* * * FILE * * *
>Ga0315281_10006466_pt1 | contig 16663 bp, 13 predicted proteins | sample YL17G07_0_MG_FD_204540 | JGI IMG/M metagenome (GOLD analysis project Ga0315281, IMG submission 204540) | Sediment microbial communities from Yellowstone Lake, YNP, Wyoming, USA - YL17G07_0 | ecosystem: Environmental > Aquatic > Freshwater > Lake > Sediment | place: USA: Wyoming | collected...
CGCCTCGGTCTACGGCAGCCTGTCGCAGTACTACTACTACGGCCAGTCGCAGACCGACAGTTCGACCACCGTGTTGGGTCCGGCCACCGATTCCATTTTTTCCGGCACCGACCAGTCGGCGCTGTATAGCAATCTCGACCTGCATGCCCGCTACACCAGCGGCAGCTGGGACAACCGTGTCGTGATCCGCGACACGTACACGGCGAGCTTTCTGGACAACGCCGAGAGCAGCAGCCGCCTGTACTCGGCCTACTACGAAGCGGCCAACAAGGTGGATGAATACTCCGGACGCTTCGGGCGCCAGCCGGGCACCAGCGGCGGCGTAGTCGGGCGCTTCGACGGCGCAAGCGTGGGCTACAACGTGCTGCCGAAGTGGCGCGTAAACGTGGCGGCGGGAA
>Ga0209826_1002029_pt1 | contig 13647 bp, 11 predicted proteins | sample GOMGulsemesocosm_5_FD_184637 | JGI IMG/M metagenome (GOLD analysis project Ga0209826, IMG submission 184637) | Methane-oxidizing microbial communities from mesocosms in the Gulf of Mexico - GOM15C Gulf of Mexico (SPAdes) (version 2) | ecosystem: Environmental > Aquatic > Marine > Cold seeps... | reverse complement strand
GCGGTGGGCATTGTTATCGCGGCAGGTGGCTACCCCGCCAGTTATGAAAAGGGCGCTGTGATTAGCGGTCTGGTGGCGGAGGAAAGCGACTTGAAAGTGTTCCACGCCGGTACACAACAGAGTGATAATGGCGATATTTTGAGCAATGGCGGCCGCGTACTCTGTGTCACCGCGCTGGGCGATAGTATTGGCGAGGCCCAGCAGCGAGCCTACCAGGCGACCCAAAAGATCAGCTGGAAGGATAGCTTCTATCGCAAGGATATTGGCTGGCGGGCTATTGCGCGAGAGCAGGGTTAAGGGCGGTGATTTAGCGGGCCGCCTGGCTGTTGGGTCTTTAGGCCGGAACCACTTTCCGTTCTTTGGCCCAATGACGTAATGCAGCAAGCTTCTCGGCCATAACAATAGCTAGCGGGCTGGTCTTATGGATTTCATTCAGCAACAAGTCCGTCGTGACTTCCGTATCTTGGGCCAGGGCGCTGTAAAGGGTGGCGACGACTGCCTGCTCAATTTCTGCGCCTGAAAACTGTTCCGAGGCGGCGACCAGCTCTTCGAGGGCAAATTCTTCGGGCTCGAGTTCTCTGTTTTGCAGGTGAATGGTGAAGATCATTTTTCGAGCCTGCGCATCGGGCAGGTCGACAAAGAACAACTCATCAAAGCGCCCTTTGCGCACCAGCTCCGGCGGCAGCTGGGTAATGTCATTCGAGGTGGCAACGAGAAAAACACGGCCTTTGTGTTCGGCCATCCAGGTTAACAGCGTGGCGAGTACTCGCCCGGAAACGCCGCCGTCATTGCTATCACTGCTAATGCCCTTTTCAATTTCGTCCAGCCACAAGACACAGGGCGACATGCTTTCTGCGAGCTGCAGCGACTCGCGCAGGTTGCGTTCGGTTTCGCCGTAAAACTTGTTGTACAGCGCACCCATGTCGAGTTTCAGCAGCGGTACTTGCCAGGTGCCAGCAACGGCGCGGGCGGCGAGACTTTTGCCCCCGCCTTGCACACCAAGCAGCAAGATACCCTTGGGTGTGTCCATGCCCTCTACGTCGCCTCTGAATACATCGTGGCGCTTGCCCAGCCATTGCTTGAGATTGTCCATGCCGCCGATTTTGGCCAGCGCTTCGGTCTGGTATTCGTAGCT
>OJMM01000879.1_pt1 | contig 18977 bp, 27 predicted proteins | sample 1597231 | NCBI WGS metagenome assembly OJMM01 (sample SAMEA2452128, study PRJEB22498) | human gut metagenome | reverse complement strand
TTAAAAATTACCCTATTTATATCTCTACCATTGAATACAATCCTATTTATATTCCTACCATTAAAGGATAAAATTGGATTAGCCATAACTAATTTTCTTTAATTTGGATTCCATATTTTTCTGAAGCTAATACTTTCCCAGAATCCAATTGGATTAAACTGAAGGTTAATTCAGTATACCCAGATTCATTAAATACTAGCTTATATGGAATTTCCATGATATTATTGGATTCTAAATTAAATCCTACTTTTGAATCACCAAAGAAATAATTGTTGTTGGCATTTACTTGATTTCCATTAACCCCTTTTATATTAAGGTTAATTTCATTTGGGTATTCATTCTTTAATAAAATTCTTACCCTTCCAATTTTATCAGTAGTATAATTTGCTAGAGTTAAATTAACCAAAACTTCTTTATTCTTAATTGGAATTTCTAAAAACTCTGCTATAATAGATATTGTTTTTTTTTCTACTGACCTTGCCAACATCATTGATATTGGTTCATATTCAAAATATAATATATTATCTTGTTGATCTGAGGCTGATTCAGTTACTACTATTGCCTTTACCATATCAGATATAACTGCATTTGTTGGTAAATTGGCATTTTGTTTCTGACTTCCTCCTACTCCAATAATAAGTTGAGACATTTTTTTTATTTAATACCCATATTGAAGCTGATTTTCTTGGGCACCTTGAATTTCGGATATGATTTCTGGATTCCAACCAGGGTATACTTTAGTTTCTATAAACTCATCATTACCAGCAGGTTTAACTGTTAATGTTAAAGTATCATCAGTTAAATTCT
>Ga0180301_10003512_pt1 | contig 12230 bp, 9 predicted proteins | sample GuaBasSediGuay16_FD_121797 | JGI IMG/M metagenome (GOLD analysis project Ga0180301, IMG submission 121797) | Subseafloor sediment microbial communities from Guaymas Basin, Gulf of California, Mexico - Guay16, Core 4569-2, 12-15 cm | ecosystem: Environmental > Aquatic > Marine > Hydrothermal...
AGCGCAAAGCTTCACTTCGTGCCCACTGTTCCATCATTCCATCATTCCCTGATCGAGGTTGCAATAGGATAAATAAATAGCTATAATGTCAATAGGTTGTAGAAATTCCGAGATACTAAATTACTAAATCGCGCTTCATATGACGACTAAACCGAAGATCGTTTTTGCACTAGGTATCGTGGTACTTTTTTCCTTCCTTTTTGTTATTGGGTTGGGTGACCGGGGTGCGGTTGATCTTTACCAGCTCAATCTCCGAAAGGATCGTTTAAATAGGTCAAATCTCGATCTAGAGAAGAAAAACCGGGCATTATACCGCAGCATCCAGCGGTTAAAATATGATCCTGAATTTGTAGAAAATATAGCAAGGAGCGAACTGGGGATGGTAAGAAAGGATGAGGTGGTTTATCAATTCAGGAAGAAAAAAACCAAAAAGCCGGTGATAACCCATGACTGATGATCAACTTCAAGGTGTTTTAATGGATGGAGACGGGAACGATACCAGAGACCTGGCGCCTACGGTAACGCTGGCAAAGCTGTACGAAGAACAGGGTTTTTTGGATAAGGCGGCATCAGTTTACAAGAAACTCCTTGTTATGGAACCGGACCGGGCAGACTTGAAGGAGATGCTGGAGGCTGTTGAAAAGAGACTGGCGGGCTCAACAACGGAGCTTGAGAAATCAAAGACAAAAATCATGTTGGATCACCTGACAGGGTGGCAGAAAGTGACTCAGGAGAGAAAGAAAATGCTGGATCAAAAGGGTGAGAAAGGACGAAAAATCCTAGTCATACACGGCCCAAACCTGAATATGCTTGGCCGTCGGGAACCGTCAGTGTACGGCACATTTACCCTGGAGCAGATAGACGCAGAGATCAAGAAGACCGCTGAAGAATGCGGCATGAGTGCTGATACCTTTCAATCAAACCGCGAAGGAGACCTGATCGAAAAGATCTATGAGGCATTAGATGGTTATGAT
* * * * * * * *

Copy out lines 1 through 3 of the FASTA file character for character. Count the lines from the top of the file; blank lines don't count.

>Ga0315281_10006466_pt1 | contig 16663 bp, 13 predicted proteins | sample YL17G07_0_MG_FD_204540 | JGI IMG/M metagenome (GOLD analysis project Ga0315281, IMG submission 204540) | Sediment microbial communities from Yellowstone Lake, YNP, Wyoming, USA - YL17G07_0 | ecosystem: Environmental > Aquatic > Freshwater > Lake > Sediment | place: USA: Wyoming | collected...
CGCCTCGGTCTACGGCAGCCTGTCGCAGTACTACTACTACGGCCAGTCGCAGACCGACAGTTCGACCACCGTGTTGGGTCCGGCCACCGATTCCATTTTTTCCGGCACCGACCAGTCGGCGCTGTATAGCAATCTCGACCTGCATGCCCGCTACACCAGCGGCAGCTGGGACAACCGTGTCGTGATCCGCGACACGTACACGGCGAGCTTTCTGGACAACGCCGAGAGCAGCAGCCGCCTGTACTCGGCCTACTACGAAGCGGCCAACAAGGTGGATGAATACTCCGGACGCTTCGGGCGCCAGCCGGGCACCAGCGGCGGCGTAGTCGGGCGCTTCGACGGCGCAAGCGTGGGCTACAACGTGCTGCCGAAGTGGCGCGTAAACGTGGCGGCGGGAA
>Ga0209826_1002029_pt1 | contig 13647 bp, 11 predicted proteins | sample GOMGulsemesocosm_5_FD_184637 | JGI IMG/M metagenome (GOLD analysis project Ga0209826, IMG submission 184637) | Methane-oxidizing microbial communities from mesocosms in the Gulf of Mexico - GOM15C Gulf of Mexico (SPAdes) (version 2) | ecosystem: Environmental > Aquatic > Marine > Cold seeps... | reverse complement strand